Behavior Based Safety, when implemented correctly helps employees attain peak safety standards by creating an environment that keeps them accountable for their actions. BBS is primarily designed to increase the manageability and control over industrial workplaces by focusing on the workers’ attention to themselves as well as their peers’ safety through positive reinforcement.
The big ideas that BBS promotes are:
- Defining target behaviors
- Develop critical behavior checklists for addressing those tendencies
- Design workshops to prevent those unsafe behaviors
- Keep record of progress
- Give effective criticism for improvement of behaviors
The unique thing about BBS is that it addresses the human side of safety where consistency is key and where mistakes happen more often in comparison to our robot counterparts. To achieve consistency, safe and unsafe behavior is defined for employees while encouraging them to care about the direct consequences that an unsafe behavior might entail. Consistency leads to accountability from all levels in the company. This then eventually helps build a positive reputation internally and externally. Overall, commitment and passion for the safety of everyone should be seen in the beginning of the program when all the right strategies have been implemented and kept up to date.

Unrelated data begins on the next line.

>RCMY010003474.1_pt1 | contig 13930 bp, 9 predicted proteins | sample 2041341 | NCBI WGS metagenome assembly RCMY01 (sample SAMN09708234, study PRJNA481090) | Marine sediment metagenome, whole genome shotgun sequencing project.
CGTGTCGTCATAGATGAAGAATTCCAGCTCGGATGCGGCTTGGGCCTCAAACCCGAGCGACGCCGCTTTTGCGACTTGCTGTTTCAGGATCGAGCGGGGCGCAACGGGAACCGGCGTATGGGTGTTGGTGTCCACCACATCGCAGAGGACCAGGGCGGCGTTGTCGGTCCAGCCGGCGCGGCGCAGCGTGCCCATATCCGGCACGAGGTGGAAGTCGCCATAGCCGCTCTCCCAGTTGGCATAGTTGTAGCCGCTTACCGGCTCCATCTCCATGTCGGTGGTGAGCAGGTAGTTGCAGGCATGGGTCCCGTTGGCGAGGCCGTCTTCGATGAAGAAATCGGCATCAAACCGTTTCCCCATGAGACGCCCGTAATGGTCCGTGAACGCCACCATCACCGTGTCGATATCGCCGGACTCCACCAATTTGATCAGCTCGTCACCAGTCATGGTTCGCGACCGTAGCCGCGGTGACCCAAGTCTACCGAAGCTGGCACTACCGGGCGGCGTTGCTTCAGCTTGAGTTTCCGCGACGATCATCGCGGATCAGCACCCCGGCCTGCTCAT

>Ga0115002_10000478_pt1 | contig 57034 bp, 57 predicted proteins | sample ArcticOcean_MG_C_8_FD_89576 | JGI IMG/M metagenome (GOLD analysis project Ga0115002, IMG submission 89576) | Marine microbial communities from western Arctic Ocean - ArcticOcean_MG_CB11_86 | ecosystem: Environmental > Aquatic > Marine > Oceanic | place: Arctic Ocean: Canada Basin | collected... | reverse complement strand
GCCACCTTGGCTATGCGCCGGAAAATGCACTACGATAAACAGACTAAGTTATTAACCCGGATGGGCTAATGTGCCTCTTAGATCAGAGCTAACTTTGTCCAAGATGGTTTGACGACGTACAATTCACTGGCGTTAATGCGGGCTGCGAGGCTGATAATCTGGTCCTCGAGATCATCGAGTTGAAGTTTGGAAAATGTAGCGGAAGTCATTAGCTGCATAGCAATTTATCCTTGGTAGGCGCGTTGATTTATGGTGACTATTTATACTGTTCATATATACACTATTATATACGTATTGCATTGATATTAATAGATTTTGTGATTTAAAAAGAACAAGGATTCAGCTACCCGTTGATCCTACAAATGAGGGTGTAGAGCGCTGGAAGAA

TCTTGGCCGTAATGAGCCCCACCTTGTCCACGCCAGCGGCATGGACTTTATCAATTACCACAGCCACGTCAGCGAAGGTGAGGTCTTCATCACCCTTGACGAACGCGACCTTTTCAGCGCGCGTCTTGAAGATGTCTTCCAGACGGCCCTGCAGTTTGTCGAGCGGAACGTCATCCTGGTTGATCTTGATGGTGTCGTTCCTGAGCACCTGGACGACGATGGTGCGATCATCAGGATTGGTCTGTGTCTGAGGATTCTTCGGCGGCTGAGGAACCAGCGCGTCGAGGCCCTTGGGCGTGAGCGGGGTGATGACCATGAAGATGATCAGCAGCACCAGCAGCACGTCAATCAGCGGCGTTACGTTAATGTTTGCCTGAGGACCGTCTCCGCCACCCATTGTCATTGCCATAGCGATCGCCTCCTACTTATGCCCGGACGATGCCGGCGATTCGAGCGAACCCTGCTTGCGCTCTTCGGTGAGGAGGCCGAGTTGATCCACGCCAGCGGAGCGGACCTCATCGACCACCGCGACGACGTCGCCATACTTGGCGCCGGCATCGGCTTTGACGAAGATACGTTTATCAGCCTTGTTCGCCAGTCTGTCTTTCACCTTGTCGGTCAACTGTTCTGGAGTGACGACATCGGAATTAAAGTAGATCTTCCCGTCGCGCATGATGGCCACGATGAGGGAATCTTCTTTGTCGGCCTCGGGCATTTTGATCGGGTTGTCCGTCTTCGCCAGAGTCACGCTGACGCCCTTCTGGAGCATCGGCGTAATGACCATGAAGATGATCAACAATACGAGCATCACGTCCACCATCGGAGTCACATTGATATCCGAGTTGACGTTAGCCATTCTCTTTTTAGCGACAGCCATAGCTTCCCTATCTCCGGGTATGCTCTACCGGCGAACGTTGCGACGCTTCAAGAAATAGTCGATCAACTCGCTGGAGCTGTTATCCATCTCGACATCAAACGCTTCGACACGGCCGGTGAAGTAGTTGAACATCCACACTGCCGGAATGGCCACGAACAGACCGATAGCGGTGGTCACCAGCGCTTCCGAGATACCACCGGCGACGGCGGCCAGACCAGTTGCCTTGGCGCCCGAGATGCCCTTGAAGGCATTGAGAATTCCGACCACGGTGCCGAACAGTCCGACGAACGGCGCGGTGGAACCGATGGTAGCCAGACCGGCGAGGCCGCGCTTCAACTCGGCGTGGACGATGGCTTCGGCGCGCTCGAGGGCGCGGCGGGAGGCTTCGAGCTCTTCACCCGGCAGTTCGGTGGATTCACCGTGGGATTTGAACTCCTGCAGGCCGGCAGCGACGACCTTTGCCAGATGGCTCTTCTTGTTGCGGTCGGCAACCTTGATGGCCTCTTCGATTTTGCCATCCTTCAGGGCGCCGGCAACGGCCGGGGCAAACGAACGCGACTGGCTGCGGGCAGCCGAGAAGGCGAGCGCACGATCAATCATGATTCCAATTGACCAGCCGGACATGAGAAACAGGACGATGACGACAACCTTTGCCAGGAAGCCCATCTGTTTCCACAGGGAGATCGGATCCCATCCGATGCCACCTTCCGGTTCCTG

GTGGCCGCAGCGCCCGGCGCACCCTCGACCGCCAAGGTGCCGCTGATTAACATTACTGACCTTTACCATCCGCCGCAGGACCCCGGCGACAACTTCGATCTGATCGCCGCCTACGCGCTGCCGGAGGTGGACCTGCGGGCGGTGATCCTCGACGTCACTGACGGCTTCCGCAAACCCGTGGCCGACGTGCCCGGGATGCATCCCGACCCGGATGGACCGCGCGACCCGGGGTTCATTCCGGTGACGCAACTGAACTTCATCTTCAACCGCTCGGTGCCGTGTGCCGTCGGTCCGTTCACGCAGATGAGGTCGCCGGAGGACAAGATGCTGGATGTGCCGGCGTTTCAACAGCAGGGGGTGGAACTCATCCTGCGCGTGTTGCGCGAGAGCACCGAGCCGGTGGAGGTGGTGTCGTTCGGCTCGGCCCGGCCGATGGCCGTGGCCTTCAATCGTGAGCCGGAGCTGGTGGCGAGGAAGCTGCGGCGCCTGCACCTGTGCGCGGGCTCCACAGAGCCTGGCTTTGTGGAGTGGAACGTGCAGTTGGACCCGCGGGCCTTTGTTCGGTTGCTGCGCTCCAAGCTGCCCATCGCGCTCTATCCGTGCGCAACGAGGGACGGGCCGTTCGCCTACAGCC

However, there are a few factors that might inhibit the success of BBS as it takes a lot of effort to keep this strategy in place. First off, it is not solely a management or an hourly wage employee’s job. Because of this misconception, BBS programs tend to fall apart and waste money due to the lack of clear, complete, and mutual understanding between the levels of a business. Another tendency that shows up frequently is that some people often only focus on worker behavior rather than taking into account another outside forces that might be making something less safe. This would then be a great opportunity to implement another safety discipline to use as a check and balance system.